Multidisciplinary Assessment Team (MAT)


The Multidisciplinary Assessment Team (MAT) is an exciting collaborative effort between the Department of Children and Family Services (DCFS), the Department of Mental Health (DMH), and other Community Mental Health Providers. When a child is newly detained by the court, and removed from his/her family of origin, he/she is eligible for a MAT assessment. The MAT assessment is designed to make sure that all child and family needs are assessed as a child/youth enters foster care. The assessment is meant to help identify the underlying needs a child may have that place a family in danger of a lengthy separation. The information gathered by this assessment is used to determine what services are most needed and how they will be provided to the child/youth.

In July 2002 the Department of Children and Family Service was sued for not providing foster care children with adequate services that were individualized to each of their needs. The lawsuit stipulated that the Department would have to ensure the delivery of Mental Health Services to those children in custody of the foster care system.


Following the lawsuit, Multidisciplinary Assessment Teams were created by the DCFS and the Department of Mental Health. The formed this partnership as a guarantee that each child entering the out of home care would receive an individualized and comprehensive assessment of needed addressing a child’s mental health, developmental and educational status. Our MAT program is a strength-based systems approach that provides children and families linkage to services and treatment they need.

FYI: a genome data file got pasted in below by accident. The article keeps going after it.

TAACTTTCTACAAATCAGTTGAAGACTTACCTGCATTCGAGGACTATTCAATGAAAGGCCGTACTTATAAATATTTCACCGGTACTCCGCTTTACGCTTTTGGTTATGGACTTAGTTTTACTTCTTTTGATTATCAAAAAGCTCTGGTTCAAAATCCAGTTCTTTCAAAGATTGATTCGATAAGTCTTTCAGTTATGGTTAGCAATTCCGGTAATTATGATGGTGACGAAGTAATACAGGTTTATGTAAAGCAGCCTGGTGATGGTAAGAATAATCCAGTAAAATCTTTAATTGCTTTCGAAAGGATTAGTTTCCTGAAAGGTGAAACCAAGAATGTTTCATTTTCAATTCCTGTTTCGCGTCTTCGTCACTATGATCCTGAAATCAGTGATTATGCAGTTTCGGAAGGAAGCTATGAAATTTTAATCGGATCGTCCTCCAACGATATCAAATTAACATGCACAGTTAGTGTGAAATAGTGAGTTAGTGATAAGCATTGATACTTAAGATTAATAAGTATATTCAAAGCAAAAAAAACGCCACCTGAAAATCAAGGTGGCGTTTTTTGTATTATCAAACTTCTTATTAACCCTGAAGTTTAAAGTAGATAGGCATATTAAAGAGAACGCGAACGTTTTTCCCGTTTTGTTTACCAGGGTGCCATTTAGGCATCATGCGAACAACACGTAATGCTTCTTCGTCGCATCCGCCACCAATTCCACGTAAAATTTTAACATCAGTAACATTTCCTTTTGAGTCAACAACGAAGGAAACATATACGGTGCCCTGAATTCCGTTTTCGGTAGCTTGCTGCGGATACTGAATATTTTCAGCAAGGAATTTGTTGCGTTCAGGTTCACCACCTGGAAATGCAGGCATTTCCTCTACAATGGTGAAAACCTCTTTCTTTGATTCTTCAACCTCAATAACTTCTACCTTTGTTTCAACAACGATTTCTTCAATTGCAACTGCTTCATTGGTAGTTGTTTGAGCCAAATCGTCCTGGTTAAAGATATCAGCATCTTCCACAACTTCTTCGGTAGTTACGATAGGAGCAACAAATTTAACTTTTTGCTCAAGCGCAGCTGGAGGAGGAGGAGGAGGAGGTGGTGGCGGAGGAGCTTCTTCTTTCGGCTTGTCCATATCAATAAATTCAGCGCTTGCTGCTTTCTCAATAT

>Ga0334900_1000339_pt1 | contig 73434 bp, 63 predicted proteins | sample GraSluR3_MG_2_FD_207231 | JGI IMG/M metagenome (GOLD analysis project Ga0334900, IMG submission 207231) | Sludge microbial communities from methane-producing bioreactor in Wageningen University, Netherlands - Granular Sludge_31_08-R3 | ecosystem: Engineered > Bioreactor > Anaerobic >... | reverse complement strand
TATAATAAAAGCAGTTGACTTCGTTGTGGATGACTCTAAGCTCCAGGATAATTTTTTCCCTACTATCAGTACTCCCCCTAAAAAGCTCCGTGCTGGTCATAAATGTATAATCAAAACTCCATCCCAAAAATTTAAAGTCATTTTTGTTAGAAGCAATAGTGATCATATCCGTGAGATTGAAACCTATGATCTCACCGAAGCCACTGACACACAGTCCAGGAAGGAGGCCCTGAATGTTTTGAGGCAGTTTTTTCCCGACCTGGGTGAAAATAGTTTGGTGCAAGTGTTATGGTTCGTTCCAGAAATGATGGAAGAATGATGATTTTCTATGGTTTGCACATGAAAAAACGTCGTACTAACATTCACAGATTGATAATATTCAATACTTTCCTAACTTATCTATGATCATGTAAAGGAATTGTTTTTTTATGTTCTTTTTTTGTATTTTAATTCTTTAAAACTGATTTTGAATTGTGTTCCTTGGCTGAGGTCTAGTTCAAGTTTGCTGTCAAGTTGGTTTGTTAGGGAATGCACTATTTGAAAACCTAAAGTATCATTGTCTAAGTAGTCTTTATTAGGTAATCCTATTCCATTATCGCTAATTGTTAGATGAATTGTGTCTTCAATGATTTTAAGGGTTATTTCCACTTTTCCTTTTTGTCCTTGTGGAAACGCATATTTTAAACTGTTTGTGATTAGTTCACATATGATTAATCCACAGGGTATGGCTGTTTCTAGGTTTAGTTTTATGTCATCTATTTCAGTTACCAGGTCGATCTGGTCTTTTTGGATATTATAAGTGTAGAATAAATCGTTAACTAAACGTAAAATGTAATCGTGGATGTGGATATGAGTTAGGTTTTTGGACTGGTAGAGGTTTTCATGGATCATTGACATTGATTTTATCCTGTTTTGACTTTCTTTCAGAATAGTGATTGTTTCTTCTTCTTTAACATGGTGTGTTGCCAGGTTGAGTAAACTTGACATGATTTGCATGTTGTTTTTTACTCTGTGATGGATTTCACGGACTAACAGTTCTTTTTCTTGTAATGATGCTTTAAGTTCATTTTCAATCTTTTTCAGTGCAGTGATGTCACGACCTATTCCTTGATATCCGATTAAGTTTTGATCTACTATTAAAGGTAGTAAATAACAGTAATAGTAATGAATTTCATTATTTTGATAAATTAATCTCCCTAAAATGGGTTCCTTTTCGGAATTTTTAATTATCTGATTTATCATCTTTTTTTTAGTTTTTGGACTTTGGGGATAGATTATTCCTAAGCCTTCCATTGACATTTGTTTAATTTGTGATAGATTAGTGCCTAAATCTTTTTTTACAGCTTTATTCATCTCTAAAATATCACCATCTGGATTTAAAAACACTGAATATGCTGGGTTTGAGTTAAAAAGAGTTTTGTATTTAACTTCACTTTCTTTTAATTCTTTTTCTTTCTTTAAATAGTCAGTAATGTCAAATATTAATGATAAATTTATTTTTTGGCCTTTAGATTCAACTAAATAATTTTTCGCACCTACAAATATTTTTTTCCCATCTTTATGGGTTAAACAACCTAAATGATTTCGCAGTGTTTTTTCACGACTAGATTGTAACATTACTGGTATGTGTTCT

Program Description


When a child is detained, he/she is eligible to receive a Multidisciplinary Assessment Team (MAT) assessment through DCFS. The MAT assessment was designed to make sure that all child/family needs are assessed when a child/youth enters foster care to prevent future involvement with DCFS.

This assessment is meant to help a family meet underlying or unmet needs a child(ren) may have that place the family in danger of a lengthy separation. The information gathered by this assessment will be used to determine what services are most needed by the child(ren) with the intention of using this information for the most appropriate placement of the child, and also ensuring that his/her needs will be met to assist with improving client’s current level of functioning.

MAT Assessments address
the following areas:
  •  Medical

  •  Dental

  •  Developmental

  •  Hearing/Language

  •  Education

  •  Mental Health

  •  Family Caregiver

  •  Vocational

Program Goals:

  • More timely, comprehensive and strength-based assessment of children and families

  • Earlier diagnosis of critical medical conditions

  • Increased cooperation between families, caregivers, providers of services and DCFS

  • More appropriate team placement decisions for children

  • More consideration given to sibling, relative, and community placements

  • Earlier access to medical and mental health service for children and families




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